Being a creative person means constantly thinking up ideas, regardless of the amount of time or mental energy that you have to dedicate to them. I adore the thrill of a new idea when it takes root in your mind, and the creative flow when it’s fresh and exciting. I have so many ideas that I want to turn into professionally published pieces, but I’ve learned that I need to narrow my focus to only a couple projects at a time if I want to steadily progress with any of them.
Faeblood (working title) is a fantasy novel that will be the first book of a duology. I will possibly market it as YA, depending on whether that continues to make sense for the story or not.
I’ve been working on this story for many years, and I have been learning so much about the process of writing a novel, and developing my skills, as I’ve worked on it. I have restarted the story from scratch several times until figuring out what really worked for how it needed to be told. The idea for this story came from a recurring day dream that I had about waking up in a different world, and meeting an elf who became my guide and showed the world to me. When I decided that my day dream was cool enough to be novel, I separated myself from the protagonist, and developed her into her own character. Nallasha is still similar to me in many ways, but she definitely differs in many other ways, including in some surprising ways that she herself discovers throughout the course of the novel.
Nallasha is an artist who struggles with imposter syndrome and confidence issues. At the start of the novel, she has just finished her official schooling at university, and has a final practical exam in the form of doing a commissioned piece of art for a client outside of the university, which has to be approved by a professor, who will then sign off on her application to the Artist’s Guild, at which point she will be a professional artist. Nallasha has been bullied by her classmates, put down by several professors, stopped creating art for fun, and feels trapped in her dream career. She dreads the transition from student to professional artist. While visiting with her first client for her commission exam, her curiosity leads her into a magical portal, where she travels to a different part of the world. During her adventures there, she learns more about herself, her skills and strengths, and gains confidence in herself.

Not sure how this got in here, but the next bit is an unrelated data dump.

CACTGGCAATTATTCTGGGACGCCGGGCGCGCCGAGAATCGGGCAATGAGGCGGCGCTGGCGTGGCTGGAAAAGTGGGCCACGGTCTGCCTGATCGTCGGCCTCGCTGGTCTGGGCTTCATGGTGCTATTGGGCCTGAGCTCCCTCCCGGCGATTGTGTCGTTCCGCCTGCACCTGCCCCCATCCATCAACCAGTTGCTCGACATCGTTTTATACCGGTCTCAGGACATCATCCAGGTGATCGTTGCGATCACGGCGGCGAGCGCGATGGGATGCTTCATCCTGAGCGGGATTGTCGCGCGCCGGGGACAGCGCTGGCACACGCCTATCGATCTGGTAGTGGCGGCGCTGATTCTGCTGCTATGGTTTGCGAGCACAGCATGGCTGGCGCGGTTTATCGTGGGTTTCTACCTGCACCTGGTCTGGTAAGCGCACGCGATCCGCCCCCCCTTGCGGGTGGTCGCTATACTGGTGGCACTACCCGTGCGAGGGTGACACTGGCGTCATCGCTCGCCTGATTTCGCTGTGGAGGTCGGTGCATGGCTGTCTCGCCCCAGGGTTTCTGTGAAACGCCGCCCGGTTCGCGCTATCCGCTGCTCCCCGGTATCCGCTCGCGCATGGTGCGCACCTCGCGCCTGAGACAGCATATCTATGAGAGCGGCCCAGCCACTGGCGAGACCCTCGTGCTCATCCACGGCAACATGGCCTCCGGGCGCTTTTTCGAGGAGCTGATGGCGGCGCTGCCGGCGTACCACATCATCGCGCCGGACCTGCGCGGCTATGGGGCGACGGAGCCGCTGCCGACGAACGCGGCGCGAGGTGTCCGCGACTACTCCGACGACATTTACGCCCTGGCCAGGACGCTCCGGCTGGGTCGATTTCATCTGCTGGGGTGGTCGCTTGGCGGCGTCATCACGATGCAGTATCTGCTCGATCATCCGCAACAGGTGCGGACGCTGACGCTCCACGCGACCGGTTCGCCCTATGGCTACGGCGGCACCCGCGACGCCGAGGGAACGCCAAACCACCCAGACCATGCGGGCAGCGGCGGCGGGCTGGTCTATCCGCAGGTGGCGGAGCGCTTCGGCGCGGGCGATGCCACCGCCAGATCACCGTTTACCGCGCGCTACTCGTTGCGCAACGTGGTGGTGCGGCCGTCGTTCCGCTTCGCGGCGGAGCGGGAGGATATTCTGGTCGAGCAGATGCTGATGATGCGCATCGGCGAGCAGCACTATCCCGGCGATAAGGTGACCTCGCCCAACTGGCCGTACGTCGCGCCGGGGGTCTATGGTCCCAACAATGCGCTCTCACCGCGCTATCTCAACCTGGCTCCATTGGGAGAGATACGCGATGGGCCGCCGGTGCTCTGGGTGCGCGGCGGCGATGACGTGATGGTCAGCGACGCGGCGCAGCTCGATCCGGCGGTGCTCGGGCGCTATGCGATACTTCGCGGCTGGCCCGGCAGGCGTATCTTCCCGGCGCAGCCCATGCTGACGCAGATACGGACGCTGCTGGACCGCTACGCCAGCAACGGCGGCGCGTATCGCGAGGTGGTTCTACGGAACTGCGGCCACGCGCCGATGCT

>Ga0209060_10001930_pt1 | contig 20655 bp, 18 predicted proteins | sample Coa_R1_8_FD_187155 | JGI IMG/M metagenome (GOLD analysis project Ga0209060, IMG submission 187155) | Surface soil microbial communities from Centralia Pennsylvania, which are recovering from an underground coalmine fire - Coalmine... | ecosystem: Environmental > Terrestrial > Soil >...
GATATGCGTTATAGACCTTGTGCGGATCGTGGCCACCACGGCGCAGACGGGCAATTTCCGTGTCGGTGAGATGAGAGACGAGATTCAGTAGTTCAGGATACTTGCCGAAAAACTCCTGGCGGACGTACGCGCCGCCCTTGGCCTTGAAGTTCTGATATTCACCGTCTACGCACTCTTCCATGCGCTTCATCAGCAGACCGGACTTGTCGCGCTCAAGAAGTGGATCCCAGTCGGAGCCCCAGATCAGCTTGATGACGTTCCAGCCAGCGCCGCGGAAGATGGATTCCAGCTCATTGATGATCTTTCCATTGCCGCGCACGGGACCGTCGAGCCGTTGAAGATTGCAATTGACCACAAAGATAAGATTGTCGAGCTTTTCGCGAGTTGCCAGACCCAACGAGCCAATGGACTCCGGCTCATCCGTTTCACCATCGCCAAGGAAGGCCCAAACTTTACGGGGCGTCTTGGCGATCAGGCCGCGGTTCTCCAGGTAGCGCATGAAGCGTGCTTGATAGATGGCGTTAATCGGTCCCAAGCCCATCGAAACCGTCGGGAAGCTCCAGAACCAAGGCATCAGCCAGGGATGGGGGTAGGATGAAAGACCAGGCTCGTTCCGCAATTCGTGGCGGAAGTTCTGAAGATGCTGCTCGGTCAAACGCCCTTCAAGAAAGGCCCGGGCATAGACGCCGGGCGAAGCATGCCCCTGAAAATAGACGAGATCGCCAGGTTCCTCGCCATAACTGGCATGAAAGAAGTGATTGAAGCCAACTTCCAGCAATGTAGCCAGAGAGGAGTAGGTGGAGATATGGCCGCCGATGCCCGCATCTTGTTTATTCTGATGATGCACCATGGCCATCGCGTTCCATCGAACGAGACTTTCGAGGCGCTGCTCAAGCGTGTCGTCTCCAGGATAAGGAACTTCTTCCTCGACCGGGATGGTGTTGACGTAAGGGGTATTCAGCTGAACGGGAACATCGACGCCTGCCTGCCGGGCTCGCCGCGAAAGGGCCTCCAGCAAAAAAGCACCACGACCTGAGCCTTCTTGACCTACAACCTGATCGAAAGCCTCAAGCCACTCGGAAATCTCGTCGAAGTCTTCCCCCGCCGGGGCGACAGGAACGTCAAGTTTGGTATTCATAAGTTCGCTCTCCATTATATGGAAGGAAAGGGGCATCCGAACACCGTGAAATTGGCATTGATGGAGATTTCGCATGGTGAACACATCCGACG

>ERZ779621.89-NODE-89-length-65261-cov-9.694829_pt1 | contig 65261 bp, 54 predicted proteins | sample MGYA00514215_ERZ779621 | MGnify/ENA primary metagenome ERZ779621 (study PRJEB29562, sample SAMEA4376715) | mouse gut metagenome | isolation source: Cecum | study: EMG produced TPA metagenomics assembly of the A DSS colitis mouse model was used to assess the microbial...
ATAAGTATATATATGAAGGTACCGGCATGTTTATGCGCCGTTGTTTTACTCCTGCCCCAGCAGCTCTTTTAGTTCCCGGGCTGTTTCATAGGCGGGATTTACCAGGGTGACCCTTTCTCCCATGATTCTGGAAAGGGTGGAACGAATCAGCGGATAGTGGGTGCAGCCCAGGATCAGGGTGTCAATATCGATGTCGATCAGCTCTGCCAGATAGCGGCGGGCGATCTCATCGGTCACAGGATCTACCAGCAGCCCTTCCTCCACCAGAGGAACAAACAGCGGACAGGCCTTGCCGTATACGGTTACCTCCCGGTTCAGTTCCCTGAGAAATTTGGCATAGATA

Faeblood takes place on opposite sides of a large continent, with vastly different cultures on either side. Nallasha begins the novel on the western side of the continent, in the Wexlan Empire, where humans are the only known race, magic is not believed to exist, and there have been technological discoveries such as steam power. Nallasha is from Kantaboor, an island that has been recently annexed by the empire. The Kantaboorians have traditional stories about faeries, elves, other mythical creatures, and magic, which Nallasha fell in love with as a child. Any belief in these stories as real is ridiculed by the rest of the empire, and increasingly in Kantaboor as well.
After travelling through the portal, Nallasha arrives in the Rythsal Forest on the eastern side of the continent, which is elven territory. There, Nallasha discovers the existence of faerie tale creatures that she was taught did not exist, along with further discoveries that she hadn’t heard about in stories as a child.
I am currently over 50,000 words into this novel, and about three fifths – two thirds of the way through the plot for my rough draft. I have plotted out where I want the novel to go, but I am not sure exactly what will happen during the climax yet. Nallasha has a big decision to make, and I’m not totally sure what decision she will make, or what her motivations for that decision will be.
I can’t wait until I complete writing and revising this novel so that I can publish it and share it with all of you! I’d love to tell you more about it, but that would be giving away spoilers.
From Seed to Tree: The growth of a poet (working title) is a collection of metapoetry, organized in chronological order of when I wrote them. Metapoetry is poetry about poetry. I first thought of the idea to do this project when I was taking a poetry workshop course in university, and realized just how much metapoetry I had written since I had started writing poetry. Most of my earliest metapoems were about having writer’s block, and how frustrating it was. My later poems about writer’s block were far more poetically interesting, and when I compared my earliest metapoems to the ones that I was writing at that time, I could see a clear example of how I had grown in my poetry writing skills. I had become interested in publishing a collection of poetry at some point, and a collection of metapoetry seemed like a unique idea. Since then, I have consciously continued to write more metapoems to add to the collection, including even a poem that reflected on the fact that I was deliberately writing a collection of metapoetry (I felt like I was inside the movie ‘Inception’ when writing that one).
At some point, I need to decide that the collection is complete, or full enough to be published. It’s hard to know when I’ve reached that point since my potential to write more metapoetry is infinite, and I always want to keep on developing my skills further. I think that it’ll be a very interesting book of poetry to read, and I’m curious to see how people respond to it.